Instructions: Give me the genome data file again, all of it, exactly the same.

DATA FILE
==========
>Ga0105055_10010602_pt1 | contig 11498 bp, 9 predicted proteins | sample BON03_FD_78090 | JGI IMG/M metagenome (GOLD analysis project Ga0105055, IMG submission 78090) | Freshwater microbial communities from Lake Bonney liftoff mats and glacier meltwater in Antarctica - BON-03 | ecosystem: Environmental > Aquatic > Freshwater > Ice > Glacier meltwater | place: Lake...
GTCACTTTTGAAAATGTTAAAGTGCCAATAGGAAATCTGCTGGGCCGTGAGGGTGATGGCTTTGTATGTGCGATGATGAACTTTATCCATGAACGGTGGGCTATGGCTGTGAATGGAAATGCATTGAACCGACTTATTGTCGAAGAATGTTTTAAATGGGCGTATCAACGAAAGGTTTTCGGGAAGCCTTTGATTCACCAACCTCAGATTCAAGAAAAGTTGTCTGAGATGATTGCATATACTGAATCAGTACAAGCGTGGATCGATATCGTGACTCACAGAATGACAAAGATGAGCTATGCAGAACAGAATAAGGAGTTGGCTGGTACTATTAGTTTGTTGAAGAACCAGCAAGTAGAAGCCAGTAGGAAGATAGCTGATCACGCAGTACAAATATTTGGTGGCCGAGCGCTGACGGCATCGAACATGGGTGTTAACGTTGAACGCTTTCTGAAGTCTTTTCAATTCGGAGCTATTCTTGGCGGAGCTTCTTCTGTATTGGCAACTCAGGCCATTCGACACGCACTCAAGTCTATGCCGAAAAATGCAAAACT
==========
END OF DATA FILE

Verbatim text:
>Ga0105055_10010602_pt1 | contig 11498 bp, 9 predicted proteins | sample BON03_FD_78090 | JGI IMG/M metagenome (GOLD analysis project Ga0105055, IMG submission 78090) | Freshwater microbial communities from Lake Bonney liftoff mats and glacier meltwater in Antarctica - BON-03 | ecosystem: Environmental > Aquatic > Freshwater > Ice > Glacier meltwater | place: Lake...
GTCACTTTTGAAAATGTTAAAGTGCCAATAGGAAATCTGCTGGGCCGTGAGGGTGATGGCTTTGTATGTGCGATGATGAACTTTATCCATGAACGGTGGGCTATGGCTGTGAATGGAAATGCATTGAACCGACTTATTGTCGAAGAATGTTTTAAATGGGCGTATCAACGAAAGGTTTTCGGGAAGCCTTTGATTCACCAACCTCAGATTCAAGAAAAGTTGTCTGAGATGATTGCATATACTGAATCAGTACAAGCGTGGATCGATATCGTGACTCACAGAATGACAAAGATGAGCTATGCAGAACAGAATAAGGAGTTGGCTGGTACTATTAGTTTGTTGAAGAACCAGCAAGTAGAAGCCAGTAGGAAGATAGCTGATCACGCAGTACAAATATTTGGTGGCCGAGCGCTGACGGCATCGAACATGGGTGTTAACGTTGAACGCTTTCTGAAGTCTTTTCAATTCGGAGCTATTCTTGGCGGAGCTTCTTCTGTATTGGCAACTCAGGCCATTCGACACGCACTCAAGTCTATGCCGAAAAATGCAAAACT